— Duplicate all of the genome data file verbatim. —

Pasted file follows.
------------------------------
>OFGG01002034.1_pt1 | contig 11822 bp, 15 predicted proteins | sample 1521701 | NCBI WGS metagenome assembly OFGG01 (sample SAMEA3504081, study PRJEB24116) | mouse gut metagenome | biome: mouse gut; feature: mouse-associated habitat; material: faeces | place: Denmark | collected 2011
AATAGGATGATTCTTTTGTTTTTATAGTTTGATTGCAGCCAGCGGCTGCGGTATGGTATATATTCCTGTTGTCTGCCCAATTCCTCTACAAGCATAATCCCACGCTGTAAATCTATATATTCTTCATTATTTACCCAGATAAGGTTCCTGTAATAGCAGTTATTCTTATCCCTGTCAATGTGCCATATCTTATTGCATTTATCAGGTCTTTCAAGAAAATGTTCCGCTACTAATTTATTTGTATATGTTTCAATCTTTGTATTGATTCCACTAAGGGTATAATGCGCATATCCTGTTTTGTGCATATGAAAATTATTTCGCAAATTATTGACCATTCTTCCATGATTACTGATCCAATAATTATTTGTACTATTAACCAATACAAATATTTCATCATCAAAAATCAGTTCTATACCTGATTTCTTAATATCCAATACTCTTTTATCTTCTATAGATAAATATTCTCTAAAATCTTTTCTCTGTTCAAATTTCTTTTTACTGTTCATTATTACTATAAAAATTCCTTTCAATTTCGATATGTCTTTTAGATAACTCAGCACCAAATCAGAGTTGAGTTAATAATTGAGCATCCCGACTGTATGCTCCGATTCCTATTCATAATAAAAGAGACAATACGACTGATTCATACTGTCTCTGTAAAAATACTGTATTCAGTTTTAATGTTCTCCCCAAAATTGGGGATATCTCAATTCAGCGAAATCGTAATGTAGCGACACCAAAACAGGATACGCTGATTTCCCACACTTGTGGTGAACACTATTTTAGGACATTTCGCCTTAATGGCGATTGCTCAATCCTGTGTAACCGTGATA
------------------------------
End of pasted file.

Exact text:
>OFGG01002034.1_pt1 | contig 11822 bp, 15 predicted proteins | sample 1521701 | NCBI WGS metagenome assembly OFGG01 (sample SAMEA3504081, study PRJEB24116) | mouse gut metagenome | biome: mouse gut; feature: mouse-associated habitat; material: faeces | place: Denmark | collected 2011
AATAGGATGATTCTTTTGTTTTTATAGTTTGATTGCAGCCAGCGGCTGCGGTATGGTATATATTCCTGTTGTCTGCCCAATTCCTCTACAAGCATAATCCCACGCTGTAAATCTATATATTCTTCATTATTTACCCAGATAAGGTTCCTGTAATAGCAGTTATTCTTATCCCTGTCAATGTGCCATATCTTATTGCATTTATCAGGTCTTTCAAGAAAATGTTCCGCTACTAATTTATTTGTATATGTTTCAATCTTTGTATTGATTCCACTAAGGGTATAATGCGCATATCCTGTTTTGTGCATATGAAAATTATTTCGCAAATTATTGACCATTCTTCCATGATTACTGATCCAATAATTATTTGTACTATTAACCAATACAAATATTTCATCATCAAAAATCAGTTCTATACCTGATTTCTTAATATCCAATACTCTTTTATCTTCTATAGATAAATATTCTCTAAAATCTTTTCTCTGTTCAAATTTCTTTTTACTGTTCATTATTACTATAAAAATTCCTTTCAATTTCGATATGTCTTTTAGATAACTCAGCACCAAATCAGAGTTGAGTTAATAATTGAGCATCCCGACTGTATGCTCCGATTCCTATTCATAATAAAAGAGACAATACGACTGATTCATACTGTCTCTGTAAAAATACTGTATTCAGTTTTAATGTTCTCCCCAAAATTGGGGATATCTCAATTCAGCGAAATCGTAATGTAGCGACACCAAAACAGGATACGCTGATTTCCCACACTTGTGGTGAACACTATTTTAGGACATTTCGCCTTAATGGCGATTGCTCAATCCTGTGTAACCGTGATA